Friday, 23 November 2012

China-Jun Er

Jun Er
Jun Er
 “I am an onlooker,” Jun Er  writes, “I am unable to fully participate in the life of this world / I am half human in my actions . . .”.
What prompts her to write like that?
More than twenty-five years of economic reform in the People’s Republic have undeniably enhanced the material well-being of millions of Chinese people. Jun Er reminds us, however, that outward prosperity has tended to undermine cultural and spiritual health.
Many of us feel it from time to time: a mournful, melancholy alienation. Jun Er, a new voice on the fringe of China’s sprawling contemporary poetry scene, has embraced the character of the social misfit and imbued it with her own very gentle idiosyncrasies. Rather than angst over her misfit condition, she turns to poetry to explore and to make real for us that hidden other half of life with its curiosities, attractions, visions and occasional bursts of affection.
Born in 1968 at the height of China’s Cultural Revolution (1966-1976), Jun Er is a graduate of the Chinese Department of Shandong University. Perhaps for this reason, the occasional reference to classical Chinese poetry finds its way into her work, but what will probably strike you most about her language is its spareness. Jun Er’s pared down lines seem determined to keep a low profile, avoiding anything flashy or showy. Apart from basic elements such as repetition, parallelism, image and the occasional simile, she generally avoids the use of stock poetic devices. I suspect she does this to set up a start contrast between plain expression and the quirky situations she is fond of evoking in her poems, together with the odd emotional auras that accompany such situations. The poem ‘The Shuffler’ is a good example of this strand in her work:
on my left foot: a shoe
my right foot: bare
yes, you’ll often find me this way
not because I’m a shoe short
but because I can’t be bothered looking for it
sometimes I push it under the bed or a cupboard
with an outstretched leg
so when one foot winds up higher than the other
I’ve only got myself to blame
the shoe on my left foot strolls into the living room
my unshod right foot sneaks off into the bedroom
the two of them co-ordinate to get me to my study
after reading and doing some writing
I put my feet up on a stool or on the desk
and if the elements pay me a visit then
and the whole room gets cold
the bare foot is the first to know it
And yet, despite this emotional quiet, you will also find occasional moments of disquiet in Jun Er's generally funny, deadpan lyrics. In ‘Spider Web’ (not translated for this selection), for example, she complains about her talent for gloominess and likens herself to a spider “passing its lifetime silently weaving / death in its very own web”. Rage, referred to my name in two poems, is for Jun Er something akin to an impersonal cosmic force whose wavelength she is particularly attuned to: “while that brisk wind that comes down from the sky / brings storms, thunder, a rage that will never shatter” (‘Remembrance of Things To Come’).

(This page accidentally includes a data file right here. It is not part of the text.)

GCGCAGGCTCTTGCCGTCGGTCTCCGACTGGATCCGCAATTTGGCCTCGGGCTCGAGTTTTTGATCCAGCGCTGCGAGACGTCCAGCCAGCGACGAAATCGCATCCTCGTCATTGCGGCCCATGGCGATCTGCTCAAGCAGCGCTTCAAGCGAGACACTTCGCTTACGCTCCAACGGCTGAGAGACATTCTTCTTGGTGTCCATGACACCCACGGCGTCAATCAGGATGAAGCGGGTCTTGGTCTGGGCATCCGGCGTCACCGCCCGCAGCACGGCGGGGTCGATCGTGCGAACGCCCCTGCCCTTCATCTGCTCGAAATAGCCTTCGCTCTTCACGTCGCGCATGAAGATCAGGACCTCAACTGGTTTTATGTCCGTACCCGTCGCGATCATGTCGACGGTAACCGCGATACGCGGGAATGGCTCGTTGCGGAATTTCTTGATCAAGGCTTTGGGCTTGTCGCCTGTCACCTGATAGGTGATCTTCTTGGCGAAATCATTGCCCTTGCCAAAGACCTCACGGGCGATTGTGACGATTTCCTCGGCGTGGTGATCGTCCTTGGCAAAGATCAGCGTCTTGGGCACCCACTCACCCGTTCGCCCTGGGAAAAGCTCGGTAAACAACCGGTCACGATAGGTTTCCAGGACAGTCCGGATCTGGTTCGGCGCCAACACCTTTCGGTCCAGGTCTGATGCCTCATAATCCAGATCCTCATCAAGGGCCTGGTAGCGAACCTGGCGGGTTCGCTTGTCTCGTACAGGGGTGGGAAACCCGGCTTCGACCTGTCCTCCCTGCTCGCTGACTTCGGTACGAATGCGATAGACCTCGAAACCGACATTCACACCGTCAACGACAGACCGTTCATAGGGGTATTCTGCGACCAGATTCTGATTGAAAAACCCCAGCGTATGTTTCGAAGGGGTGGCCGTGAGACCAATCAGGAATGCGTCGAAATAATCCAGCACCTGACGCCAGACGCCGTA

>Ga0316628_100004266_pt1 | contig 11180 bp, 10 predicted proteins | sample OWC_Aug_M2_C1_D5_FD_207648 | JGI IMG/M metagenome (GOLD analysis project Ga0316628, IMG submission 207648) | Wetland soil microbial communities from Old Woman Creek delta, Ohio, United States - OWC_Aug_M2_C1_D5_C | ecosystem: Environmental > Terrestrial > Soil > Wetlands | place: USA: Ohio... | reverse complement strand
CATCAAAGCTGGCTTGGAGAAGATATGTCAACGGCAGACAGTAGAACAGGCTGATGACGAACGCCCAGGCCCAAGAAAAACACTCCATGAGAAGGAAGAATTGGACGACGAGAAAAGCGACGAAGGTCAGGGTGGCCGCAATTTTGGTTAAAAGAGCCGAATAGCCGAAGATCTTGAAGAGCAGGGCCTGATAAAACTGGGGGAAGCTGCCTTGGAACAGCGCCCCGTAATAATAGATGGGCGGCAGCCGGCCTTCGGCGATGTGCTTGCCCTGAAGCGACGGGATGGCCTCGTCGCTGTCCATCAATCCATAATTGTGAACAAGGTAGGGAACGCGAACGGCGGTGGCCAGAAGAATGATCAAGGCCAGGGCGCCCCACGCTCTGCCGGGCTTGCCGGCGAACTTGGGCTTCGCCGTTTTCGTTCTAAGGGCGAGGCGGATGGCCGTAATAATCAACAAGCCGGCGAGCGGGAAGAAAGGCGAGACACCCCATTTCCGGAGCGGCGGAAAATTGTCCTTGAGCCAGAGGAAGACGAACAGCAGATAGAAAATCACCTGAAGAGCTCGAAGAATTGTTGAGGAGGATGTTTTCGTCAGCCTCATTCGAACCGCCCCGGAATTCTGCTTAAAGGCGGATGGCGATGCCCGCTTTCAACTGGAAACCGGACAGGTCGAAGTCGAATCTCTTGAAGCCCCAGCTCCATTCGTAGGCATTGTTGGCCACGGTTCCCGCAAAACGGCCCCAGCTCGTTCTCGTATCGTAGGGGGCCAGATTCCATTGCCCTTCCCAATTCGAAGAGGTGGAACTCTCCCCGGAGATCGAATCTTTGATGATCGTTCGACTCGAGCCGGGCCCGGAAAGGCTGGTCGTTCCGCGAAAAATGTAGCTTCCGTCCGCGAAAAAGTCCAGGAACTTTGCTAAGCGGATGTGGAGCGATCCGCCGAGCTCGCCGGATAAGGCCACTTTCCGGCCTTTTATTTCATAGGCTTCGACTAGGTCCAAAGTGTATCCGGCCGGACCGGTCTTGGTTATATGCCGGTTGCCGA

Moreover, a furious rejection of the spurious ideal (delusion?) of romantic love seems to be at stake in the poems ‘Do You Believe’ and ‘A Hundred Percent’. ‘Do You Believe’ is openly sceptical. With freezing irony ‘A Hundred Percent’ equates society's notion of female “availability” with complete existential vacancy. This pseudo-visibility of women as embodiments of homogenized male fantasy is another factor that contributes to Jun Er's sense that she only half exists in ordinary reality: the half that evades the skin deep image—“here is my vague smile / it has no real connection with what's happening inside”—is utterly invisible as far as economics and materialism are concerned.
On the whole, there is nothing strident about Jun Er: she prefers above all her low-key approach. (Tellingly, her first collection was entitled Quiet in a Tumultuous World.) Decide for yourself, but I think I can sense a certain calm tenacity in the way the poet responds to her predicament. She is no self-conscious “outsider”, no agitated rebel, no dedicated deviant at war with the way things are. No, Jun Er just tries in her understated way to let things be. At times, especially in the poem ‘Demolition’, she registers her dismay at the ways things are going in Chinese society today, but most of the time she endears herself to her readers by the way she celebrates neglected, ephemeral moments of life, a life lived largely beyond the reach of conventional, plasticated standards of success and happiness.
Some of her Poems

A Hundred Percent
here is my vacant body
take it away with you if you want
here is the vacant look in my eyes
read it any way you want, seduce it
here is my vacant hand
hold it, with no need for meaning
or giving back anything in return
here is my vague smile
it has no real connection with what’s happening inside
here am I, a woman moving with the times
sample her body parts
they have been disinfected for your peace of mind
© 2006, Jun Er
  © Translation: 2006, Simon Patton
everywhere they are demolishing old houses
in Beijing, Dalian, Shanghai, Ningbo, Guangzhou
everywhere the same mad stampede to be comfortably well-off
constant battling
the economy is like an ocean
like a misfortune no one survives
the economy suffers no nostalgia
the economy knows no ideal, no history
old-style courtyard homes
ancient fishing villages